Speaking of the House of Representatives, I have one final modest proposal for these bi-annual elections as well.  We all know that many Congressional Districts are highly gerrymandered by political parties to give themselves as many seats in congress as possible. And we know that many Representatives have been in their seats for decades.

Here is my proposal. It has two parts.  First, award a state’s seats proportionally.  Suppose a state gets 10 Congressional Seats. Each party submits the name of 10 candidates.  There are no districts. There is no gerrymandering — at least for CD (Congressional District) seats. Award the seats just like for the presidential electors.

And here is the kicker.  Pick the “winning” names randomly from the original slate.

For example: In Colorado the seats would have been awarded 3 Democrat, 4 Republican and 0 Independent  (the same as the final turned out). Now the excitement starts: Have a lottery show!!  Pick the names from ping pong balls.  No more safe seats.  Even if your party wins 6 out of 7 seats, there is no guarantee that your #1 candidate gets picked. Eventually a de facto term limit kicks in.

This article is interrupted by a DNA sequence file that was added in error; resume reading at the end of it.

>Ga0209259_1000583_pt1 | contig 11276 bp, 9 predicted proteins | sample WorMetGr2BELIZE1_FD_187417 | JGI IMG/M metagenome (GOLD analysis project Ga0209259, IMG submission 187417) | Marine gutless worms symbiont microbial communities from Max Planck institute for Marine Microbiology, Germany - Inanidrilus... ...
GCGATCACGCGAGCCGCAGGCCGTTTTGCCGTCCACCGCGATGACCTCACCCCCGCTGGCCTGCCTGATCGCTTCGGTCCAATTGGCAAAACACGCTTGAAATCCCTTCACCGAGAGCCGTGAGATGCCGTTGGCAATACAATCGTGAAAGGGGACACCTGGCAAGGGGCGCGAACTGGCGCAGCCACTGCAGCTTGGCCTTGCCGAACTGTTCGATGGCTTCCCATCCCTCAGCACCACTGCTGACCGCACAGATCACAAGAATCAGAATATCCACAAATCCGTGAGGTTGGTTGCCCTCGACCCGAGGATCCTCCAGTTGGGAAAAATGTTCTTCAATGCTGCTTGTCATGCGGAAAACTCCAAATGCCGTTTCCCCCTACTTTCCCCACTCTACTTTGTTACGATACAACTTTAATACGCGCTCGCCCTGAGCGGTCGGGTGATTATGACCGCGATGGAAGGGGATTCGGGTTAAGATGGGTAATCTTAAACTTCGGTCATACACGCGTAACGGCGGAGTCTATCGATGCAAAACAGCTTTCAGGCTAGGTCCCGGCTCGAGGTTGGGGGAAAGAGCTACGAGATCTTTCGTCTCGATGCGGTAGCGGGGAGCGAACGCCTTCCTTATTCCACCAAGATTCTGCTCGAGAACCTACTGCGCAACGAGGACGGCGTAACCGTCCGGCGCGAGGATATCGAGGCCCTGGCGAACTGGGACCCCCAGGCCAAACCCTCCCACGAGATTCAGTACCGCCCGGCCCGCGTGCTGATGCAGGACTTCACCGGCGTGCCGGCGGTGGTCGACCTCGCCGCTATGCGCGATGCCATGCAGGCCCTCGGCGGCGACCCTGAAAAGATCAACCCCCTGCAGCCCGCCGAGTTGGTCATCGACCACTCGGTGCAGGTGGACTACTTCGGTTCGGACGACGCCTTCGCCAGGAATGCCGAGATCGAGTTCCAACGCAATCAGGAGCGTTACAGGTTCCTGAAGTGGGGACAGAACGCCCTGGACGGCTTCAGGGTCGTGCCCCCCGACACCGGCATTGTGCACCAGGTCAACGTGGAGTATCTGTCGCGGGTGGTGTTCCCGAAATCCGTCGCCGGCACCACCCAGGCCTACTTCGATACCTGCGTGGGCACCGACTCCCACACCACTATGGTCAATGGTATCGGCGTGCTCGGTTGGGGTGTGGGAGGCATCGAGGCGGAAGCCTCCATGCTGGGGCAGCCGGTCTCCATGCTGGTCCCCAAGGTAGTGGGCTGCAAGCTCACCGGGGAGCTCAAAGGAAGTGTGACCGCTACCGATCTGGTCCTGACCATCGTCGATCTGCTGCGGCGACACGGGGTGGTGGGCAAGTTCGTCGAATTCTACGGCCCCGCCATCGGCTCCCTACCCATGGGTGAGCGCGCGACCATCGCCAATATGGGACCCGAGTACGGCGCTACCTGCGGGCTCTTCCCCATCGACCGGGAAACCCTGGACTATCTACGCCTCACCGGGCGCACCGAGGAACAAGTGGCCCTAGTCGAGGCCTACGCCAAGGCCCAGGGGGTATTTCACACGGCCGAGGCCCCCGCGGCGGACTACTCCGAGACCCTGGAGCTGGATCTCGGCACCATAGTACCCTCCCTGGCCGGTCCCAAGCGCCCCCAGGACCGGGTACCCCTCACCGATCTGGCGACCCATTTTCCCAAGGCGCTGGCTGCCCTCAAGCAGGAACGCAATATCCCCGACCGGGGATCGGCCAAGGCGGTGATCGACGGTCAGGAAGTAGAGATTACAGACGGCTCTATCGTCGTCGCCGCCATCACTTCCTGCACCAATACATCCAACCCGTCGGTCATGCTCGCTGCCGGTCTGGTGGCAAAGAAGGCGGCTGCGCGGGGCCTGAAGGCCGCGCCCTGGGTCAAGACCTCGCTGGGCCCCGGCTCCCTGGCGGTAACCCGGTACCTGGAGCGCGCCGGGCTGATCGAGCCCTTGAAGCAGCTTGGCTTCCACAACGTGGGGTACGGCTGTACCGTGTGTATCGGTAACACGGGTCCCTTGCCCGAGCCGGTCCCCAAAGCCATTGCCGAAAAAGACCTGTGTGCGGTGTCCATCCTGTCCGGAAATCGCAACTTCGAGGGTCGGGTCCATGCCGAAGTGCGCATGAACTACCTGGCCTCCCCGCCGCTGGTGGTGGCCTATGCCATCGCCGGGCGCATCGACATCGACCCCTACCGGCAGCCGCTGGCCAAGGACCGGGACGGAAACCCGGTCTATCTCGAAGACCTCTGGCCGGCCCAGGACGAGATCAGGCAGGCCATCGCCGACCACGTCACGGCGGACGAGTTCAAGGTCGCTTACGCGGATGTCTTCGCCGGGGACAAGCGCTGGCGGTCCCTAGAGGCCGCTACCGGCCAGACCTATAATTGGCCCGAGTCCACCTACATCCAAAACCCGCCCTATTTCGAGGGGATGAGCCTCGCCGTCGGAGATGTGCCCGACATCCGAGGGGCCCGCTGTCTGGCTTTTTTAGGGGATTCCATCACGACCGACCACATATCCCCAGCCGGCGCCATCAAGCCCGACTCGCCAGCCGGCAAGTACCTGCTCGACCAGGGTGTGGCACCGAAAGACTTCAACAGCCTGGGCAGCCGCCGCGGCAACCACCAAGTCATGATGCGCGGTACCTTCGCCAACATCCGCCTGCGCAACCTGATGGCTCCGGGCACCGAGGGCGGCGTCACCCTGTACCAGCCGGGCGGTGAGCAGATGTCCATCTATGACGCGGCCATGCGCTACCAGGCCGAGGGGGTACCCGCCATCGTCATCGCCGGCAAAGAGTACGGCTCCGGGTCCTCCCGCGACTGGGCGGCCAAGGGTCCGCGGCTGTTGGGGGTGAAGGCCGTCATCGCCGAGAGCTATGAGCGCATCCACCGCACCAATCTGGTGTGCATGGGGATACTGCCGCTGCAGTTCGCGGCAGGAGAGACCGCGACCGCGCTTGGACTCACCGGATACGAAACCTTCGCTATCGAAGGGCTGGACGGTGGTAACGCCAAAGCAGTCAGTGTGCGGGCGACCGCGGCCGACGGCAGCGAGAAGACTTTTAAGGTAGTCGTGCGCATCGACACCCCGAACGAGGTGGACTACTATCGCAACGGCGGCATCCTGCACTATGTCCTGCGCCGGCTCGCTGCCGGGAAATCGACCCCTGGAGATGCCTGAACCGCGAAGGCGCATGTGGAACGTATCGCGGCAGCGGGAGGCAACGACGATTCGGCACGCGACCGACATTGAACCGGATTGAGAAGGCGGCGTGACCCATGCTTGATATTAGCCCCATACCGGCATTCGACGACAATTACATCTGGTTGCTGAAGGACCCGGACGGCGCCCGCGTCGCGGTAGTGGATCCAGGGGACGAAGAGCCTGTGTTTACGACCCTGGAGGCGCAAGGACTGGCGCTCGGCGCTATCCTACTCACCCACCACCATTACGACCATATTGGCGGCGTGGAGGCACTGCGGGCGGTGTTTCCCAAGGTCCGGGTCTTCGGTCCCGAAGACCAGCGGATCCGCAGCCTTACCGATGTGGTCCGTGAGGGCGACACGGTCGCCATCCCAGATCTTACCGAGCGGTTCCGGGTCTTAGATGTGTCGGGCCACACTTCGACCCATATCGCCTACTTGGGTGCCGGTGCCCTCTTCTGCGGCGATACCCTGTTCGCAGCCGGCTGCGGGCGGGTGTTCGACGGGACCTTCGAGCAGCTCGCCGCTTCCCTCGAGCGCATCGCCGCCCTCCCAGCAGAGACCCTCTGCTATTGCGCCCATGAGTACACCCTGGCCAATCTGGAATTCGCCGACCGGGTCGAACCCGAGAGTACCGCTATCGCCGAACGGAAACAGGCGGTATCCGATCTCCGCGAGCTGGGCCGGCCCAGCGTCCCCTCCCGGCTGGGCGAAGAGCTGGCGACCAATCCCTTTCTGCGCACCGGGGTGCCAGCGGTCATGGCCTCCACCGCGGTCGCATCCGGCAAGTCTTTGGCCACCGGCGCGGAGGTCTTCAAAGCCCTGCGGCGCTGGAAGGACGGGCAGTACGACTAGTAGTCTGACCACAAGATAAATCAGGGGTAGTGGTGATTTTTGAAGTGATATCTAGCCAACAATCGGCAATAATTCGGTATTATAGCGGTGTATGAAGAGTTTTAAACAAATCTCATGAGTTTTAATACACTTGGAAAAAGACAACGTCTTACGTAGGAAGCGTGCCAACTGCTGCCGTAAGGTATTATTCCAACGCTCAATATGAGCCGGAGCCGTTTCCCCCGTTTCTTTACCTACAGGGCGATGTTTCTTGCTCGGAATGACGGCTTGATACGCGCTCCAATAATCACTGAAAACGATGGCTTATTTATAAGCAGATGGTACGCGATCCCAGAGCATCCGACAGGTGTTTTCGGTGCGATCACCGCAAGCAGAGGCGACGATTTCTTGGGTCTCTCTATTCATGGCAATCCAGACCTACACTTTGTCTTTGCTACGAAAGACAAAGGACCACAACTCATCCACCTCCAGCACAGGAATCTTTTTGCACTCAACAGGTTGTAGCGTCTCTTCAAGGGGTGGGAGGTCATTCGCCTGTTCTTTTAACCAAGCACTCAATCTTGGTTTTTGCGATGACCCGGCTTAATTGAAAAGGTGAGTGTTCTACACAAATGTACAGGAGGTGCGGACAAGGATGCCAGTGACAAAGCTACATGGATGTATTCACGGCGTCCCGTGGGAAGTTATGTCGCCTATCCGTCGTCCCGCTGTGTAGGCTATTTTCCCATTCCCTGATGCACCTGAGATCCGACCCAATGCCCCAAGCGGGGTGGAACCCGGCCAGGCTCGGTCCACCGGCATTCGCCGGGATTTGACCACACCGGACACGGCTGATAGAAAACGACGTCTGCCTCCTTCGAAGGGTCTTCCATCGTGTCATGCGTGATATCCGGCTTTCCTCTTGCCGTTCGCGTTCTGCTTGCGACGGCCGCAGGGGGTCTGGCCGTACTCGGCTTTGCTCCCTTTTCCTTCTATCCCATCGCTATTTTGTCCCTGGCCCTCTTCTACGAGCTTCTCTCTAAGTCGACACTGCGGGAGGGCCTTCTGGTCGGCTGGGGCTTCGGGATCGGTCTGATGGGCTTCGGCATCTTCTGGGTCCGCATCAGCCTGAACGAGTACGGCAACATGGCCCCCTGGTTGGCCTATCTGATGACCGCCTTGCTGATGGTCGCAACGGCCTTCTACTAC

Have fun with that.  And it’s all constitutional!!

The two-party system, with entrenched and loud-mouthed politicians, will certainly kill us.  I could at least have football as a distraction as we swirl down the toilet bowl, but they need to fix that too!


Joe Girard (c) 2017